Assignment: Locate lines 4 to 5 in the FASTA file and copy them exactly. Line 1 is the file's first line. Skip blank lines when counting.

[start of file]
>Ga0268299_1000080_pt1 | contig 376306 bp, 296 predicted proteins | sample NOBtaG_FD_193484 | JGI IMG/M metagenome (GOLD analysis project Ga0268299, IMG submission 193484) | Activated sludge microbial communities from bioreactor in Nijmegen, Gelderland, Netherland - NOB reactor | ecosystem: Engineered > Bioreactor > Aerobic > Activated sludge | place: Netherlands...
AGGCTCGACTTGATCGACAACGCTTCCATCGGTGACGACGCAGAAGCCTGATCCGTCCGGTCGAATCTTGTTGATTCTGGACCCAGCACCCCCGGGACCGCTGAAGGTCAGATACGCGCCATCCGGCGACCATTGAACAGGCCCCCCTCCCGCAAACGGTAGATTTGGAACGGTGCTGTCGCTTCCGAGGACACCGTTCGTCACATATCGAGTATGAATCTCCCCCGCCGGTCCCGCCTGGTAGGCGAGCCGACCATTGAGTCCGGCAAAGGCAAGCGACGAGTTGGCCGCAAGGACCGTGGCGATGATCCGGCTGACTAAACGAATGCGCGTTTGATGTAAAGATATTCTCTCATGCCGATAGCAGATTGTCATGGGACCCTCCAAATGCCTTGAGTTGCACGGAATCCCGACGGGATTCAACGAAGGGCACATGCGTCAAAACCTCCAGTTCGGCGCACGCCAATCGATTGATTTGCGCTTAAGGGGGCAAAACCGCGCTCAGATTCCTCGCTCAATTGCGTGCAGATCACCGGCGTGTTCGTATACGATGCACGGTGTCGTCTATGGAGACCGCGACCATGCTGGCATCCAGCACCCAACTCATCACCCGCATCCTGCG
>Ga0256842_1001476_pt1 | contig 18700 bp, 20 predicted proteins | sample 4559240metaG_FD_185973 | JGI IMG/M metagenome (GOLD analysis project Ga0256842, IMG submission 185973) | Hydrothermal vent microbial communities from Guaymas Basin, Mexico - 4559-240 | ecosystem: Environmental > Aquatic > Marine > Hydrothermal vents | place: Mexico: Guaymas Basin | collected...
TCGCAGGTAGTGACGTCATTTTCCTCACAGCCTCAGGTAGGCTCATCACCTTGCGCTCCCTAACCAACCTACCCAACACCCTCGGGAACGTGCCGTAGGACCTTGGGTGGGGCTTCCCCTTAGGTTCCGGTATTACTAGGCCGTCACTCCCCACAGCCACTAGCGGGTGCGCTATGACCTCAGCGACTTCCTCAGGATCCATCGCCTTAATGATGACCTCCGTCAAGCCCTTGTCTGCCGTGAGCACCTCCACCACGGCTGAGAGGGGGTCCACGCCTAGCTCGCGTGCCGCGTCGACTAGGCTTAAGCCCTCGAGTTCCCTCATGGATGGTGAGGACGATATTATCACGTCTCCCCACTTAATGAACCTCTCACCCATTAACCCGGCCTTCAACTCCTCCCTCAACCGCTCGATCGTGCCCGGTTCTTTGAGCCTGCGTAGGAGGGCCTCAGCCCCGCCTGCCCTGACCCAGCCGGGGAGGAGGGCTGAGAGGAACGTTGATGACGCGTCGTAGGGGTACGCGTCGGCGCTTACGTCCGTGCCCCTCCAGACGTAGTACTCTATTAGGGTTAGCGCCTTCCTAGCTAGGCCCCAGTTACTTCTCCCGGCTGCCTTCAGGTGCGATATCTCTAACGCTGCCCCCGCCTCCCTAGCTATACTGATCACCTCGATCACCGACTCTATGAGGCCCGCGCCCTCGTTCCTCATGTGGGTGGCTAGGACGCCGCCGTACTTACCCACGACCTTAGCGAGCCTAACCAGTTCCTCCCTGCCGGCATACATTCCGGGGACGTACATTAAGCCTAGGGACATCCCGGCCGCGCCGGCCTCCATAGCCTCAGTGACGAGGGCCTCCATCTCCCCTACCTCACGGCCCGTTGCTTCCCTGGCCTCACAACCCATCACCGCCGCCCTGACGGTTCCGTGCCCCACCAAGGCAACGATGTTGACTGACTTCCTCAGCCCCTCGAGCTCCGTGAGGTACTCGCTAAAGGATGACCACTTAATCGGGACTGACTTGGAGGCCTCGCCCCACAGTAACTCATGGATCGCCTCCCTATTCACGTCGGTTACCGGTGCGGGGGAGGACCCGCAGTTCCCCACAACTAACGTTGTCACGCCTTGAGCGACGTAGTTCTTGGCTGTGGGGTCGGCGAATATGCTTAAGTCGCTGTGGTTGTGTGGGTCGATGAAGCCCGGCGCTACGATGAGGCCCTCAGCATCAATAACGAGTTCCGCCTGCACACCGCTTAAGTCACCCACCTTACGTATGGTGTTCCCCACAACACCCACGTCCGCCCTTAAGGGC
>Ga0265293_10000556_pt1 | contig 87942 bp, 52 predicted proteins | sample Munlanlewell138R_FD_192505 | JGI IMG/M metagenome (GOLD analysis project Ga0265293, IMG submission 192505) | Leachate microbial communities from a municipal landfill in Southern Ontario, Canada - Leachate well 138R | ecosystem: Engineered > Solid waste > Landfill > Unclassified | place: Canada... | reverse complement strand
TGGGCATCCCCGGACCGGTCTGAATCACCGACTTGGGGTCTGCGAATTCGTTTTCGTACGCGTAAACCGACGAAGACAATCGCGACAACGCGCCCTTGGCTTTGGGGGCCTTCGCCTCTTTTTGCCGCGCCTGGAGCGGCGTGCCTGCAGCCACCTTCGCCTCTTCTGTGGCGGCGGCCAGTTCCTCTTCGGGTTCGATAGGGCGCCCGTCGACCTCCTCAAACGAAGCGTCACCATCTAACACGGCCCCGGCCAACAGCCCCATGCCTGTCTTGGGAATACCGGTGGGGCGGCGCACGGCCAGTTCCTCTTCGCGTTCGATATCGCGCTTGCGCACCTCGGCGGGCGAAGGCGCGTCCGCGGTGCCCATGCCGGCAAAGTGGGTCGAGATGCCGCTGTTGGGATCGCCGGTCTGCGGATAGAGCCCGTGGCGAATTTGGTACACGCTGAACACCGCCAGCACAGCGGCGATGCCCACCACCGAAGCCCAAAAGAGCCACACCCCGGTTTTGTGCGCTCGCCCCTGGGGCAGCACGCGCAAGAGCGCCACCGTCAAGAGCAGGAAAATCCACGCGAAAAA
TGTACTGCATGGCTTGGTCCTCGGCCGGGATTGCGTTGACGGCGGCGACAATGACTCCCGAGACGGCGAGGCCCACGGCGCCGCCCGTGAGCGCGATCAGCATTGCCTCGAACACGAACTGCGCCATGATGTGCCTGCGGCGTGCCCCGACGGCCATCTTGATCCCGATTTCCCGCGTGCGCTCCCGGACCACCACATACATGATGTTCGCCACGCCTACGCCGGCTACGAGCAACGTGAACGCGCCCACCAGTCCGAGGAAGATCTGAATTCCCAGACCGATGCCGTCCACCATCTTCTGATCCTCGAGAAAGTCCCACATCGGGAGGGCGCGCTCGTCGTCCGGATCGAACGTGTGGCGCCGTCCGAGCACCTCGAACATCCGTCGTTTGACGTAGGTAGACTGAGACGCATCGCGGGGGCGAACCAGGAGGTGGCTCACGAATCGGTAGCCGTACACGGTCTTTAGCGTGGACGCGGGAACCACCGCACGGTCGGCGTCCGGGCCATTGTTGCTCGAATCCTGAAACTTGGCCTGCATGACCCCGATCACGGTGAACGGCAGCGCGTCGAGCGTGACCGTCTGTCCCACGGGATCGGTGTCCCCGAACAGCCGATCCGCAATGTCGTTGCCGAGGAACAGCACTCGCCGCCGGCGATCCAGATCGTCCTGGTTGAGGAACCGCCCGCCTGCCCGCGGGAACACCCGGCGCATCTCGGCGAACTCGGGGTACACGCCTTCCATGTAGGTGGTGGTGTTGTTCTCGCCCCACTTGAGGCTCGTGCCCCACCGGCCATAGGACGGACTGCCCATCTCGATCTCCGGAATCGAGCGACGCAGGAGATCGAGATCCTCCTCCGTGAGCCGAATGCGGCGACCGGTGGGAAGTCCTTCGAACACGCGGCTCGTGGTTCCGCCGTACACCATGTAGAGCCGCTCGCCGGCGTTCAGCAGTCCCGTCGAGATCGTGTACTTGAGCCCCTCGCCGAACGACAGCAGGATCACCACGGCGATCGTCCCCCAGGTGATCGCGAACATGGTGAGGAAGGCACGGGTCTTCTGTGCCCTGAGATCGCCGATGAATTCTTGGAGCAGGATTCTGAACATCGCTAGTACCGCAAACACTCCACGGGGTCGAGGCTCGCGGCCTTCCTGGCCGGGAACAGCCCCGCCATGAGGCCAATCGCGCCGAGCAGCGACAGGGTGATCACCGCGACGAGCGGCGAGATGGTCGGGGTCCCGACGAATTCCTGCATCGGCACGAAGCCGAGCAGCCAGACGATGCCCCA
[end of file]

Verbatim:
TCGCAGGTAGTGACGTCATTTTCCTCACAGCCTCAGGTAGGCTCATCACCTTGCGCTCCCTAACCAACCTACCCAACACCCTCGGGAACGTGCCGTAGGACCTTGGGTGGGGCTTCCCCTTAGGTTCCGGTATTACTAGGCCGTCACTCCCCACAGCCACTAGCGGGTGCGCTATGACCTCAGCGACTTCCTCAGGATCCATCGCCTTAATGATGACCTCCGTCAAGCCCTTGTCTGCCGTGAGCACCTCCACCACGGCTGAGAGGGGGTCCACGCCTAGCTCGCGTGCCGCGTCGACTAGGCTTAAGCCCTCGAGTTCCCTCATGGATGGTGAGGACGATATTATCACGTCTCCCCACTTAATGAACCTCTCACCCATTAACCCGGCCTTCAACTCCTCCCTCAACCGCTCGATCGTGCCCGGTTCTTTGAGCCTGCGTAGGAGGGCCTCAGCCCCGCCTGCCCTGACCCAGCCGGGGAGGAGGGCTGAGAGGAACGTTGATGACGCGTCGTAGGGGTACGCGTCGGCGCTTACGTCCGTGCCCCTCCAGACGTAGTACTCTATTAGGGTTAGCGCCTTCCTAGCTAGGCCCCAGTTACTTCTCCCGGCTGCCTTCAGGTGCGATATCTCTAACGCTGCCCCCGCCTCCCTAGCTATACTGATCACCTCGATCACCGACTCTATGAGGCCCGCGCCCTCGTTCCTCATGTGGGTGGCTAGGACGCCGCCGTACTTACCCACGACCTTAGCGAGCCTAACCAGTTCCTCCCTGCCGGCATACATTCCGGGGACGTACATTAAGCCTAGGGACATCCCGGCCGCGCCGGCCTCCATAGCCTCAGTGACGAGGGCCTCCATCTCCCCTACCTCACGGCCCGTTGCTTCCCTGGCCTCACAACCCATCACCGCCGCCCTGACGGTTCCGTGCCCCACCAAGGCAACGATGTTGACTGACTTCCTCAGCCCCTCGAGCTCCGTGAGGTACTCGCTAAAGGATGACCACTTAATCGGGACTGACTTGGAGGCCTCGCCCCACAGTAACTCATGGATCGCCTCCCTATTCACGTCGGTTACCGGTGCGGGGGAGGACCCGCAGTTCCCCACAACTAACGTTGTCACGCCTTGAGCGACGTAGTTCTTGGCTGTGGGGTCGGCGAATATGCTTAAGTCGCTGTGGTTGTGTGGGTCGATGAAGCCCGGCGCTACGATGAGGCCCTCAGCATCAATAACGAGTTCCGCCTGCACACCGCTTAAGTCACCCACCTTACGTATGGTGTTCCCCACAACACCCACGTCCGCCCTTAAGGGC
>Ga0265293_10000556_pt1 | contig 87942 bp, 52 predicted proteins | sample Munlanlewell138R_FD_192505 | JGI IMG/M metagenome (GOLD analysis project Ga0265293, IMG submission 192505) | Leachate microbial communities from a municipal landfill in Southern Ontario, Canada - Leachate well 138R | ecosystem: Engineered > Solid waste > Landfill > Unclassified | place: Canada... | reverse complement strand